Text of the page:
Thousands of people protested in the capital of Yerevan, some of them rather violently, to oppose former President Serzh Sargsyan’s appointment as Prime Minister following the implementation of the 2015 constitutional reforms that make the premier the most powerful person in the country. Some people considered this to be a bid by the long-time politician to remain in office under a different auspice and without having to go through the democratic process, seeing as how parliament appoints the Prime Minister whereas the President is still directly elected, and it’s because of this heavy pressure why he resigned.
Nikol Pashinyan, the veteran politician leading what he’s self-described as a “velvet revolution” and who was instrumental in 2015’s so-called “Electric Yerevan” Color Revolution attempt, was the public face behind this campaign, even though the former premier made a strong point that the man whose party only won 7% of the vote in the last election has no right to speak on behalf of the entire nation. To Pashinyan’s “credit” though, he was very open about his regime change intentions and his movement was very successful in luring hordes of naïve youth into the ever-growing crowd.
Those youngsters were understandably upset at the landlocked South Caucasian state’s stagnant economy, though their participation in the unrest was exploited in order to have them function as de-facto “human shields” protecting the older protest organizers, just like what happened in 2015. Moreover, it should be said that Armenia – just like Ukraine before it nearly half a decade ago – is split between East and West, and that this division is evidenced by the former Sargsyan government’s imperfect “balancing act” in trying to manage its membership in the Russian-led Eurasian Economic Union with its newfound EU relations through the “Comprehensive and Enhanced Partnership Agreement” (CEPA).
This geostrategic “schizophrenia”, for lack of a better description, inadvertently destabilized the domestic political situation in Armenia by sending mixed signals to its citizens and provoking discord from all sectors of society, as it’s usually the case that no one is satisfied whenever indecisive leaders try to please everyone. This state of affairs has proven to be fertile ground for hyper-nationalists such as Pashinyan, who demagogically allege that the former government didn’t do enough to protect Armenia’s interests and should have responded in one way or another to Russia’s “military diplomacy” in maintaining the strategic “balance” between their country and its neighboring Azerbaijani foe.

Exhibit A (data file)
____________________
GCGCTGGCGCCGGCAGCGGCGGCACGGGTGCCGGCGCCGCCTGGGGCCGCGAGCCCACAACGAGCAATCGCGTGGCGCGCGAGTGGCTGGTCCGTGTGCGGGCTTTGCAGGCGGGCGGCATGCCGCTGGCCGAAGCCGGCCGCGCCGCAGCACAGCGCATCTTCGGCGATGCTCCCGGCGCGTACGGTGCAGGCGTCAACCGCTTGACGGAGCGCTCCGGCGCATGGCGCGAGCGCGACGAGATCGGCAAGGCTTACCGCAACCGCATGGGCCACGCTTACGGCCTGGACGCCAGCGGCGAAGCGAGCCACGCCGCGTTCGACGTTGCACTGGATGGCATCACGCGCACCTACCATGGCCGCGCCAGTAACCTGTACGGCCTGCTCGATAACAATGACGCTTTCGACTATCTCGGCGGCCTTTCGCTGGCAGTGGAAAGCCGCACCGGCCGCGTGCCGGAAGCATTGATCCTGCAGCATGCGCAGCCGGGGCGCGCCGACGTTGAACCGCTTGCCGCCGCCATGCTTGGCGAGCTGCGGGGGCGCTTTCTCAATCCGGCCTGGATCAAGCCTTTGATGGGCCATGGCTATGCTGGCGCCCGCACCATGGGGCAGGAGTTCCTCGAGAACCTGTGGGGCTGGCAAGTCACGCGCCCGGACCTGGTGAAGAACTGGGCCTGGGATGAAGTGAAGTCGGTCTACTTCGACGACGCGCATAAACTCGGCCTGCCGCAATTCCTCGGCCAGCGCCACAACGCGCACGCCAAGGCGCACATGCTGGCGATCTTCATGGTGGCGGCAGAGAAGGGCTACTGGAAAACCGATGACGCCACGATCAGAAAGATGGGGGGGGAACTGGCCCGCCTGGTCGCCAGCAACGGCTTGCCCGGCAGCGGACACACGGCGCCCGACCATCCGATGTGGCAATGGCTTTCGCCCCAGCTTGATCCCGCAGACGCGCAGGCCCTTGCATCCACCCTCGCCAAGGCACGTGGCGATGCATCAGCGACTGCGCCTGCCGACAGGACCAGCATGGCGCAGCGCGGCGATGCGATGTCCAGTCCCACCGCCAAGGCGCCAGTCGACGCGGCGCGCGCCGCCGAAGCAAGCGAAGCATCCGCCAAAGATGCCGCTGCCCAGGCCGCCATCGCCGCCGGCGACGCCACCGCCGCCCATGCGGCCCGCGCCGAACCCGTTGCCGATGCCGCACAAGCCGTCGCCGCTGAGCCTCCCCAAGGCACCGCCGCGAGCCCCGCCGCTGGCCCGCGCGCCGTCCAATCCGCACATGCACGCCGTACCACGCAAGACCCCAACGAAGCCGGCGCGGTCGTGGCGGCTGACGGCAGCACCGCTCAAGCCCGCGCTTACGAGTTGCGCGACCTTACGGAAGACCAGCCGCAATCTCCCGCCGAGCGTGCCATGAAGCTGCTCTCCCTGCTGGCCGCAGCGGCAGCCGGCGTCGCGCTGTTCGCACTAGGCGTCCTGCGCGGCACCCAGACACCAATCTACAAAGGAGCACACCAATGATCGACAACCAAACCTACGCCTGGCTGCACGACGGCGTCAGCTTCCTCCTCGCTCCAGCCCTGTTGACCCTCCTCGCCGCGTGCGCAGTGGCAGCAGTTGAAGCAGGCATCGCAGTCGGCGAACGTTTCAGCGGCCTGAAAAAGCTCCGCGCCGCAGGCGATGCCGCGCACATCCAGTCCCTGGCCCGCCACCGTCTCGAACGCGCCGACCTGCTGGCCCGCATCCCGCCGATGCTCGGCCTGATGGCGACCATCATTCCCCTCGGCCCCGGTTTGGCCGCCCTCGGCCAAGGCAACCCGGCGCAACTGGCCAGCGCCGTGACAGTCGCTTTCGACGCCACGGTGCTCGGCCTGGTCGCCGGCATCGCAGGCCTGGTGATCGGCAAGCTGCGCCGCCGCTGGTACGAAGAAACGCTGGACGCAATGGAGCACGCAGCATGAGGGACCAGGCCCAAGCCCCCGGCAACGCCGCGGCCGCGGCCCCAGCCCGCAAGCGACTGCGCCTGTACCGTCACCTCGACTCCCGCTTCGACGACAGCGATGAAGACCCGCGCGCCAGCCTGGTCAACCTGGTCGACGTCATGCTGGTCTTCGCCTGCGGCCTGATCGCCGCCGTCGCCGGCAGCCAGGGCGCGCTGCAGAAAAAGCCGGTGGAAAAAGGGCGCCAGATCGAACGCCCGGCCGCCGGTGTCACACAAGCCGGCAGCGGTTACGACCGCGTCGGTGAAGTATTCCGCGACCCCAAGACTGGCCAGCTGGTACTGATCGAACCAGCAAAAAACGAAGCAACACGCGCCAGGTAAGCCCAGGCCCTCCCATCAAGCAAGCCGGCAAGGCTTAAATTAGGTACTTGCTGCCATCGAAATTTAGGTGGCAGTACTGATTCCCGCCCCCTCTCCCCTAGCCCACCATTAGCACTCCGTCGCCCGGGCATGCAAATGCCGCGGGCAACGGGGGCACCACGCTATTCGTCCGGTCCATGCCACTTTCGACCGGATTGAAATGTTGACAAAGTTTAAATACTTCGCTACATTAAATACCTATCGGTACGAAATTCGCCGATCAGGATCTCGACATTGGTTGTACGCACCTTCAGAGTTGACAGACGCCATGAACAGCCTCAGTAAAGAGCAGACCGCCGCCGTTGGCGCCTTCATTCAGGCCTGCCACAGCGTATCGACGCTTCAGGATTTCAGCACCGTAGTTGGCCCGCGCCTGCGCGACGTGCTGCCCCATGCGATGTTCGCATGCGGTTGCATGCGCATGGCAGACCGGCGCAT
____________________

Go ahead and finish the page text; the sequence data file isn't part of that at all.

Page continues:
The international implications of Pashinyan or other hyper-nationalist pro-Western firebrands seizing power in Armenia in the aftermath of Sargsyan’s resignation can’t be downplayed because there’s a high likelihood that they could provoke a “Continuation War” in Nagorno-Karabakh in an attempt to drag Russia into a “Reverse Brzezinski” conflagration whereby it might get sucked into a regional quagmire in the Caucasus. Moscow’s mutual defense commitments to Yerevan do not extend beyond Armenia’s frontier to the disputed region within the internationally recognized borders of Azerbaijan, but nevertheless, the chaotic dynamics of any conflict are such that the Russian base in Gyumri might somehow end up playing a role.
That said, the events in Armenia are fast-moving and becoming ever more unpredictable by the day, and the destabilization of this state isn’t at all to Russia’s advantage nor that of the emerging Multipolar World Order in general, but corresponds chiefly to the interests that the US and its allies have in provoking problems right in the center of the Russian-Turkish-Iranian Multipolar Tripartite at this sensitive geopolitical time.
Andrew Korybko is an American Moscow-based political analyst specializing in the relationship between the US strategy in Afro-Eurasia, China’s One Belt One Road global vision of New Silk Road connectivity, and Hybrid Warfare. He is a frequent contributor to Global Research.